“Edvard Munch: An Inner Life” by Øystein Ustvedt (published by Thames & Hudson)
A-to-Z introduction to an artistic phenomenon
Ustvedt couldn’t be better qualified for the task. He is a curator at the National Museum in Oslo, where he has been since 2004, and has presented several exhibitions of Munch’s work. He was the former head of the Stenersen Museum, a now-closed museum of fine arts in the Norwegian capital.
Although Munch (1863-1944) has been the subject of so much scholarship, Ustvedt saw the need for an introduction addressed to general readers. He amply succeeds in this insightful, vibrant overview of Munch’s life and prolific oeuvre, deftly translated from the Norwegian to English by Alison McCullough and illustrated with a wealth of images, 130 in fact.
The author traces Munch’s development beginning in the 1880s, when he broke with past traditions and “successfully positioned himself as a radical revolutionary.” Munch identified an early painting, “The Sick Child”, as an artistic breakthrough: an effort to capture “the fleeting mood” of the sickroom with bold, layered brush strokes, streaming light and blurred details.
Throughout the 1890s, Munch became part of a circle of bohemian intellectuals in Paris and Berlin. An Artists’ Association exhibition in Berlin, however, scandalised some critics, who derided his paintings as “sloppy and unfinished” and not “morally edifying.” Munch welcomed the scandal, soon mounting his own exhibition – for which he charged an entry fee.
Ustvedt recounts Munch’s doomed love affairs, mental breakdown and artistic frustrations, all feeding works that evoked – with swirling movement, brash colours and ghostly images – “the emotional rather than the rational”: anxiety, vulnerability and “the inner life of the soul.”
Though receptive to the “sensibilities of the age,” Munch delved deeply into his psyche, believing that art must be “forced into being by a man’s compulsion to open his heart. All art… must be created with one’s lifeblood”.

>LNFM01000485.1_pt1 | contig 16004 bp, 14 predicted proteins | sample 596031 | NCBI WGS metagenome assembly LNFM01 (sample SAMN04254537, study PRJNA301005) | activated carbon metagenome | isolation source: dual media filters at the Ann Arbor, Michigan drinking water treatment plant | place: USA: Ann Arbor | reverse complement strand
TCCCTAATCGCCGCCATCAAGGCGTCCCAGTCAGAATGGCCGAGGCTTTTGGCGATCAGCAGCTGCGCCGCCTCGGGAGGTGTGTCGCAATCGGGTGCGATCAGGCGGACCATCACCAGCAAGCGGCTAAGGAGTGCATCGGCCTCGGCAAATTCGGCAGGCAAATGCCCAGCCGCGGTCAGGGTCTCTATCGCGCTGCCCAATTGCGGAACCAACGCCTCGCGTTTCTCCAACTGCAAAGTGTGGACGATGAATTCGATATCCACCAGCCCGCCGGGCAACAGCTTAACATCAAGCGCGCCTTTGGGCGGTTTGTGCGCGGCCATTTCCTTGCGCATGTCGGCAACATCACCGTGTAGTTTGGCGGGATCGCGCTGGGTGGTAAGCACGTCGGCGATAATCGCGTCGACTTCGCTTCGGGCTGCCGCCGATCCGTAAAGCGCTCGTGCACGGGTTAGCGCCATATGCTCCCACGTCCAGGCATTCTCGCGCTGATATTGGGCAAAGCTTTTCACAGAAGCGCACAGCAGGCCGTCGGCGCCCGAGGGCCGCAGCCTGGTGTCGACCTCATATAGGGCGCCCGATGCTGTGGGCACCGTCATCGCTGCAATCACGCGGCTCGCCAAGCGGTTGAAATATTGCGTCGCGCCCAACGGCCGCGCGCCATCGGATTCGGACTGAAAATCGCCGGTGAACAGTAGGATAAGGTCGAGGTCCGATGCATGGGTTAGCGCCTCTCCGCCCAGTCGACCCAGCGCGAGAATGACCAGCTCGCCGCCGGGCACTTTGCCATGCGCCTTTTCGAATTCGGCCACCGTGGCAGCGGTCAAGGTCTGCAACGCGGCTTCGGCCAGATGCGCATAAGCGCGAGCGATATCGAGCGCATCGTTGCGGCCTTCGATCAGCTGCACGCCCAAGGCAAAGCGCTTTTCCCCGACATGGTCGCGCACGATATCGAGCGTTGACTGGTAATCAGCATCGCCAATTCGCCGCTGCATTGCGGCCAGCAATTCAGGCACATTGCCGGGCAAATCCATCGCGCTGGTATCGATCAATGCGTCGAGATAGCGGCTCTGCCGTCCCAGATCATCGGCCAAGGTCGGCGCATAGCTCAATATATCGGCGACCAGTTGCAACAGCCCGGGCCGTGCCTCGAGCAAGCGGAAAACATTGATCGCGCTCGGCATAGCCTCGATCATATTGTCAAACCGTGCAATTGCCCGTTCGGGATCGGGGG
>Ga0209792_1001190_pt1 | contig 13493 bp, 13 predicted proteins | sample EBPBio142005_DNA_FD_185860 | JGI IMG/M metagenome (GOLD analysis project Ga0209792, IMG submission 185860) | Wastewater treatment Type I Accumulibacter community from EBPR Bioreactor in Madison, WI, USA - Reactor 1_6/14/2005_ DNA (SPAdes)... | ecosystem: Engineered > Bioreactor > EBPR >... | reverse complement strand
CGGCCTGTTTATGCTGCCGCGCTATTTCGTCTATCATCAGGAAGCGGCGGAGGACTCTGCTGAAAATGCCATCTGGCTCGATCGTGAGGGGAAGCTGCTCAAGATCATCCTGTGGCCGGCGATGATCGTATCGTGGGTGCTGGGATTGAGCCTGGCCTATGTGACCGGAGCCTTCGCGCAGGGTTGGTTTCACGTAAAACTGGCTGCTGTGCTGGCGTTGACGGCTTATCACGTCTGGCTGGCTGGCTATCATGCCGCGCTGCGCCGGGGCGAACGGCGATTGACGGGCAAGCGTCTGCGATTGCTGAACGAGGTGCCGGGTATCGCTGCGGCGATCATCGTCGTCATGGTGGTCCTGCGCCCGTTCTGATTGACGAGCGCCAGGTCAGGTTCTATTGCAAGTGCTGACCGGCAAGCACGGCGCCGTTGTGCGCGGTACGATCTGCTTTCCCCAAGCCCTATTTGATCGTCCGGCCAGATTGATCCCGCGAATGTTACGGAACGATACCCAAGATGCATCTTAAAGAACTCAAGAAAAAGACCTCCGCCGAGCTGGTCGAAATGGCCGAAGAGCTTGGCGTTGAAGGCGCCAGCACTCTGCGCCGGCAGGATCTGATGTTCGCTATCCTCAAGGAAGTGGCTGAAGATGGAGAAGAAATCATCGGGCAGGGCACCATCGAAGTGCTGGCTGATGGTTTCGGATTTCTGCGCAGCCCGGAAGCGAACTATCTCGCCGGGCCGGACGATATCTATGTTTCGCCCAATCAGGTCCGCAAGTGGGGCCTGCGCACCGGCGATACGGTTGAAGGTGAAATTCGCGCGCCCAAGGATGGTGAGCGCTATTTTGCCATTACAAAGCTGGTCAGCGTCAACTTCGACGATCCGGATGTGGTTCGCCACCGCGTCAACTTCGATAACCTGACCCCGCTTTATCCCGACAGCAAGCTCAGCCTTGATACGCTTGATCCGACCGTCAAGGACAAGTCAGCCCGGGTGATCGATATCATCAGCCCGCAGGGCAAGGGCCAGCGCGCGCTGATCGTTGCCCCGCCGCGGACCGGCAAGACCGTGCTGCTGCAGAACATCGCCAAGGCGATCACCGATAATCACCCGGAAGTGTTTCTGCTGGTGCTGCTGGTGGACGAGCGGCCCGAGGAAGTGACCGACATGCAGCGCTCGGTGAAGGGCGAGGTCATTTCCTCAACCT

Ahead of the book’s publication, the Norwegian Arts section of the Royal Norwegian Embassy in the UK talked with Ustvedt about what this volume will offer that others do not, his personal views on the artist he has spent so much time researching, and how he would like to expand his horizons in the future.
The interview was conducted by Anna McNay, a freelance art writer, editor and curator. She regularly contributes to a range of art and photography journals, including Studio International, Art Quarterly, The Flux Review, Photomonitor and Elephant magazine. The following is an excerpt.
McNay: When did your interest in Edvard Munch begin and what has kindled it over the years?
Ustvedt: My first encounter with Munch was the docudrama “Edvard Munch” by the English filmmaker Peter Watkins, which was shown on Norwegian television in 1974. The film was about art and an artist but it was also, in itself, a piece of art. It was my first experience of art as a phenomenon. It made a huge impact, especially the almost abstract sequences.
You have written numerous publications on Munch already. What makes “Edvard Munch: An Inner Life” different?
The book is a comprehensive presentation, ‘Munch A-to-Z’ so to speak. While my previous writings have been devoted to particular subjects, this is a pervasive presentation, trying to get a grip on the Munch phenomenon as a whole.
What is the primary audience you hope to appeal to?
The book is intended for a wide and generally interested audience. It is not a publication for Munch scholars, nor is it a biography. It is a monographic introduction to Munch’s art and personality, and to Munch as a cultural phenomenon.
For the full interview, see https://norwegianarts.org.uk/analysing-munch-na-meets-oystein-ustvedt-art-historian/
The new MUNCH Museum on the waterfront in the Norwegian capital Oslo, which opened this November 2021, manages more than 42,000 unique museum objects, including nearly 28,000 unique works of art. This legacy of Edvard Munch is one of the world’s largest collections by one artist.